The United Nations Human Rights Council yesterday passed a resolution to probe the effect Israeli settlement construction is having on Palestinians' human rights in the West Bank and East Jerusalem, triggering a new crisis between Israel and the PA.

The Palestinian Authority is behind the initiative, that was proposed at the UN by Muslim and Arab states. The decision is similar to the one that led to the creation of the Goldstone Commission following Israel's "Operation Cast Lead" in Gaza in the winter of 2008-2009. According to the text of the decision, the UN will "dispatch an independent international fact-finding mission, to be appointed by the President of the Human Rights Council, to investigate the implications of the Israeli settlements on the civil, political, economic, social and cultural rights of the Palestinian people throughout the Occupied Palestinian Territory, including East Jerusalem."

The committee's mandate will be to submit a report on the topic to the council. The decision also called on Israel "not to obstruct the process of investigation, and to cooperate fully with the mission."

Thirty-six states voted in favor of the decision, while 10 states abstained, including the Czech Republic, Romania, Hungary, Poland, Costa Rica, Italy and Spain. The United States was the only country to vote against.

Prime Minister Benjamin Netanyahu and his advisers have recently boasted that they managed to remove the Palestinian issue from the international agenda and replace it with Iran's nuclear ambitions.

An official in the Foreign Ministry said yesterday: "We won't feel the effects of the mission tomorrow morning, but a move has begun, and one can't tell where it will stop."

Officials in Jerusalem estimated that Israel's reaction will be as belligerent as its reaction to Palestine being accepted last October by UNESCO (United Nations Educational, Scientific and Cultural Organization ), when Israel decided to freeze $100 million of Palestinian taxes for two months.

Netanyahu reacted harshly to the decision yesterday, calling the UN body a "hypocritical council with an automatic majority against Israel." He added that the council "should be ashamed of itself, and has nothing to do with human rights."

Israel's Foreign Ministry also said, "The Palestinians must understand that they can't have it both ways. They can't enjoy cooperation with Israel and, at the same time, initiate political clashes in international forums."

The ministry added an implied threat: "Turning to international bodies is a breach of concluded Israeli-Palestinian agreements. Had the Palestinians wanted to solve the settlements issue, they would resume without delay direct and unconditional negotiations on all core issues within the framework of a comprehensive agreement. Their deliberate choice to foster confrontation and provocation, rather than compromise and reconciliation, is nothing but a destructive strategy that the international community should firmly reject."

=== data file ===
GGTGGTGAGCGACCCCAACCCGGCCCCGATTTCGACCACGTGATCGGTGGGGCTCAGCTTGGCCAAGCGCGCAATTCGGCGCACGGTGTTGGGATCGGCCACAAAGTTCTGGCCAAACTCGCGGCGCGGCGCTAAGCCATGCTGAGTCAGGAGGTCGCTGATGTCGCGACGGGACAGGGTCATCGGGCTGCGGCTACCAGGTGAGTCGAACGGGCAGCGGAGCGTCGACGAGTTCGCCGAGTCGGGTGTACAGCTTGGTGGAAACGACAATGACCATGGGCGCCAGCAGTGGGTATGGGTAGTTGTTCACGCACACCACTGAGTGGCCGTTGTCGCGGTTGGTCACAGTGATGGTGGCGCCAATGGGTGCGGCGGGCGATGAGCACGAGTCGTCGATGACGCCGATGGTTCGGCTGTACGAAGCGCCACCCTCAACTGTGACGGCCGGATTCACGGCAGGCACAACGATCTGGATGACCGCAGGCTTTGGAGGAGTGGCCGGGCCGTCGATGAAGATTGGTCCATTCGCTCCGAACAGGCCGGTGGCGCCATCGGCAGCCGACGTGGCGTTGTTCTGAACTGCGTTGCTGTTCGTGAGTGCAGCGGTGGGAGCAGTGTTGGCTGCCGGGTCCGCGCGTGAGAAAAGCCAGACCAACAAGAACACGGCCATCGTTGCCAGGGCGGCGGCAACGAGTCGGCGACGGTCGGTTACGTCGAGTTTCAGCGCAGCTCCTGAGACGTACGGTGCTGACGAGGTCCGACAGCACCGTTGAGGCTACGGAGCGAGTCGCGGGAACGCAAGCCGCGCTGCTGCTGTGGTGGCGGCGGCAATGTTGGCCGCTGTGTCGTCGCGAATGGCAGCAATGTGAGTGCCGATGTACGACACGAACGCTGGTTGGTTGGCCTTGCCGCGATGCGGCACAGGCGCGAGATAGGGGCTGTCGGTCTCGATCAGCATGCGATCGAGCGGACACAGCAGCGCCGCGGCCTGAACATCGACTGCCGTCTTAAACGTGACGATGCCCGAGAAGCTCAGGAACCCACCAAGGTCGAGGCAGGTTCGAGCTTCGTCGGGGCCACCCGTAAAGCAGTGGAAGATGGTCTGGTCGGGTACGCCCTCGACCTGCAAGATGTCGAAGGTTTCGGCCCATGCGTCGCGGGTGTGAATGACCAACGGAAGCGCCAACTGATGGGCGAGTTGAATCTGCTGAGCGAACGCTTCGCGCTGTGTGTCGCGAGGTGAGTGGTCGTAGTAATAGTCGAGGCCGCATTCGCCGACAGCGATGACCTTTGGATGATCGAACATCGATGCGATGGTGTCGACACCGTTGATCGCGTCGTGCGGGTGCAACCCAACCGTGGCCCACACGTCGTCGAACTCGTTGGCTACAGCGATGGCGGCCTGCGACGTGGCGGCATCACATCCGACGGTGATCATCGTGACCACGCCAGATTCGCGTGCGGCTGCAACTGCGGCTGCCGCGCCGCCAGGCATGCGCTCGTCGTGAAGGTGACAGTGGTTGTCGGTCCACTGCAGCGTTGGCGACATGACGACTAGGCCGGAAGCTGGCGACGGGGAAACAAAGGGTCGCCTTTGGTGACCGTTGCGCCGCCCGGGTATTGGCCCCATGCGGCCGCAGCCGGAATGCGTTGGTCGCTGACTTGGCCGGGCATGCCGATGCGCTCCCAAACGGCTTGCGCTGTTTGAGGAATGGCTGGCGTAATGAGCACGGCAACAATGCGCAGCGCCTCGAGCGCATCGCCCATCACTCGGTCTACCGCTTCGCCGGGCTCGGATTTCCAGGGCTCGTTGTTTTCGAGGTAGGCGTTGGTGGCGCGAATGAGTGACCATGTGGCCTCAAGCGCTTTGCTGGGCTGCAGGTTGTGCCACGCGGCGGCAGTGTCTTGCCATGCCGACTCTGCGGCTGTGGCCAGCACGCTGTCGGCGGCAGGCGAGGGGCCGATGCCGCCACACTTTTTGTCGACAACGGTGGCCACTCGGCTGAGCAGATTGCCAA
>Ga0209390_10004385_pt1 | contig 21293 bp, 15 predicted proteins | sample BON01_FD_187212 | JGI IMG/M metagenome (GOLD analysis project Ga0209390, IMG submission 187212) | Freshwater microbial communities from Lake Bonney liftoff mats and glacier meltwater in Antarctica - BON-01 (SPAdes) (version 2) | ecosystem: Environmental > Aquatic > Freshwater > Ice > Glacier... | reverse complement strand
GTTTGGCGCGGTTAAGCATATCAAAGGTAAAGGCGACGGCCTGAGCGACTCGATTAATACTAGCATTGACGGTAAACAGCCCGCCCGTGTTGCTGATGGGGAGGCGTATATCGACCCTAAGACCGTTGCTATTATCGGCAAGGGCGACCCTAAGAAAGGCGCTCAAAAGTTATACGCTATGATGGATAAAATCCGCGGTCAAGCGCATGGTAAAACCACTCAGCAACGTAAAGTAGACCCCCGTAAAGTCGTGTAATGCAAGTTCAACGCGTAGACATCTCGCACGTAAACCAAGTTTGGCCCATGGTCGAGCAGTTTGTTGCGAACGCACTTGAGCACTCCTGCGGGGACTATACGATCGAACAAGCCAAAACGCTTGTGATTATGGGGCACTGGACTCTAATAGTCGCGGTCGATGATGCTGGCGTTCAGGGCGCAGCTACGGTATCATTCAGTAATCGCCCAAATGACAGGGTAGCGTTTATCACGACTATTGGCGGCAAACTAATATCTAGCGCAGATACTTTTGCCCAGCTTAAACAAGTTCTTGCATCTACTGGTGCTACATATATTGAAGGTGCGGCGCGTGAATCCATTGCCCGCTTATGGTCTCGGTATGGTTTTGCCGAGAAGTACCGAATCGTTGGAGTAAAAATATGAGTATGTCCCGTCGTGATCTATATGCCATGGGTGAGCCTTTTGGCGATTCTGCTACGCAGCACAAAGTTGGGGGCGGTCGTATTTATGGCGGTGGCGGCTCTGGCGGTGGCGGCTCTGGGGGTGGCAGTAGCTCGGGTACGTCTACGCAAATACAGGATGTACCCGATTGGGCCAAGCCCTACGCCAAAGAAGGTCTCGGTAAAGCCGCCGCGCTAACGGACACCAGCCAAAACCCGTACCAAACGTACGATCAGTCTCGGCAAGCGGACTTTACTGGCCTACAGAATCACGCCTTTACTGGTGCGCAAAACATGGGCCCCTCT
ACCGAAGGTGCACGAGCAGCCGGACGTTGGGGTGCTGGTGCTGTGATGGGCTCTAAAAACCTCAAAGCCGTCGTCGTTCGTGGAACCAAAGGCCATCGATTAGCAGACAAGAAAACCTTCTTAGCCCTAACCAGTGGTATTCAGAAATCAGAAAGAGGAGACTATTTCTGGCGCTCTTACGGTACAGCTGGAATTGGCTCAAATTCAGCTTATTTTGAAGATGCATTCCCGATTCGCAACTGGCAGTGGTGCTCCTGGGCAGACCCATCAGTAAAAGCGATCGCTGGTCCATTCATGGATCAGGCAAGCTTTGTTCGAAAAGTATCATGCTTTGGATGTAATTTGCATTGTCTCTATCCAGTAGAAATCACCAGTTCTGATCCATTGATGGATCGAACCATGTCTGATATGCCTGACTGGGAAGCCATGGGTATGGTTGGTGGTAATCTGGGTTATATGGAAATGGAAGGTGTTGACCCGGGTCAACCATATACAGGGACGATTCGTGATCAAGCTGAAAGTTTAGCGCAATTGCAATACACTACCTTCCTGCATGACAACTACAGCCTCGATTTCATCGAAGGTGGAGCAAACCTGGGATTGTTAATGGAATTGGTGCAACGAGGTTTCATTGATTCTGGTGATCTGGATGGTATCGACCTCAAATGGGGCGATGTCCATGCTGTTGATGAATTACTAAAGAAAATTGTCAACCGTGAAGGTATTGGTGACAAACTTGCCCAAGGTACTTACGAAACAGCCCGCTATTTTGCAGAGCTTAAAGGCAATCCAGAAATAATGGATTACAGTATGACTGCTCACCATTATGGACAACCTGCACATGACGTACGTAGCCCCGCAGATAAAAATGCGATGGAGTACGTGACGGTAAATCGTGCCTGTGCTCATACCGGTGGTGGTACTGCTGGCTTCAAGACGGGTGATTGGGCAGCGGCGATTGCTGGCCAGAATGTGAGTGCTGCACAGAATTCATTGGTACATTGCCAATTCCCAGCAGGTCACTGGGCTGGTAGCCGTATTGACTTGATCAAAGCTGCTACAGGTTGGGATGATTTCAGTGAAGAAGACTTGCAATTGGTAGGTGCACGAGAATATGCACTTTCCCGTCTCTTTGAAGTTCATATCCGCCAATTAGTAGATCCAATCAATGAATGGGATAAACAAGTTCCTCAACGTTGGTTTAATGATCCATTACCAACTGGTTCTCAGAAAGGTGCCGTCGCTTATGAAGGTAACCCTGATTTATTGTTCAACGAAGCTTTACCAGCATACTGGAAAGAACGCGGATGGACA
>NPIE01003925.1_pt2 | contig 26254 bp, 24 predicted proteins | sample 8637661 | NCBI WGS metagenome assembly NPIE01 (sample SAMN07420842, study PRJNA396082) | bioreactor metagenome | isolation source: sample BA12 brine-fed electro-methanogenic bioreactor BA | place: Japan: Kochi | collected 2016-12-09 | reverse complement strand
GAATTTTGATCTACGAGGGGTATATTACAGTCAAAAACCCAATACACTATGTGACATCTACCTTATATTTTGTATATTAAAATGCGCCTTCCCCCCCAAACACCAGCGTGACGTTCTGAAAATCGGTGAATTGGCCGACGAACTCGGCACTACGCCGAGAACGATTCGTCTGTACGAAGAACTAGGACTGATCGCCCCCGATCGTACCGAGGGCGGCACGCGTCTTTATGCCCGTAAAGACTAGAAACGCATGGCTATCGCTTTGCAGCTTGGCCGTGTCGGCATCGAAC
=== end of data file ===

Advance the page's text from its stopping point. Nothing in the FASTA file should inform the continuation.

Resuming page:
A senior official in the Foreign Ministry said Israel would not cooperate with the mission. "We will not legitimize a ridiculous body carrying out an illegitimate action," the official said. "Just as we stood strong in face of the Goldstone Commission, we will stand strong again."

If Israel doesn't allow the mission members to enter Israel, they will probably be forced to work from Amman or call witnesses to Geneva.

The decision was one of five approved by the council yesterday which were critical of Israel. Others dealt with Israel's occupation of the Golan Heights; the Palestinians' right to self-determination; the state of human rights in the West Bank and East Jerusalem; and the implementation of the Goldstone report's recommendations following Operation Cast Lead.

Palestinian presidential spokesman Nabil Abu Rudeineh welcomed the resolution, saying it was the first time such a mission had been created. "This is a new international position that supports Palestinian rights and sends a message to Israel from the international community that settlements are illegal and should be stopped in total," said Abu Rudeineh.

Israel's ambassador to the UN in Geneva, Aharon Leshno Yaar, criticized the decision. "Despite the fact that this is my fourth year in Geneva, I am still stunned by the hypocrisy of the Human Rights Council," he said in a speech. "This council itself is adding fuel to the fire, and fanning the flames which it should be trying to put out. Today will not be remembered as a great day for this council," he added.

The Palestinian ambassador to the UN, Ibrahim Khraishi, said Israel's occupation should be condemned as a violation of human rights. "We don't want to isolate Israel, but when we see that Israel hasn't stopped taking over our lands, we must act. If this situation continues, how will we be able to apply a two-state solution? The occupying power is violating international law ... one day there will even be limits on the air that we breathe," he added.

During the debate, a surreal scene occurred when Syria's ambassador, who was on the receiving end of fierce rebuttal only minutes earlier, accused Israel of violating the Geneva Convention and carrying out "acts of piracy in the West Bank, East Jerusalem and the Golan Heights."

U.S. ambassador to the UN in Geneva Betty E. King said the decision harmed efforts to restart negotiations between Israel and the Palestinians, and would not help protect the human rights of Israelis and Palestinians. "We don't accept the legitimacy of construction in the settlements, but we are disturbed by this one-sided and biased decision," she said.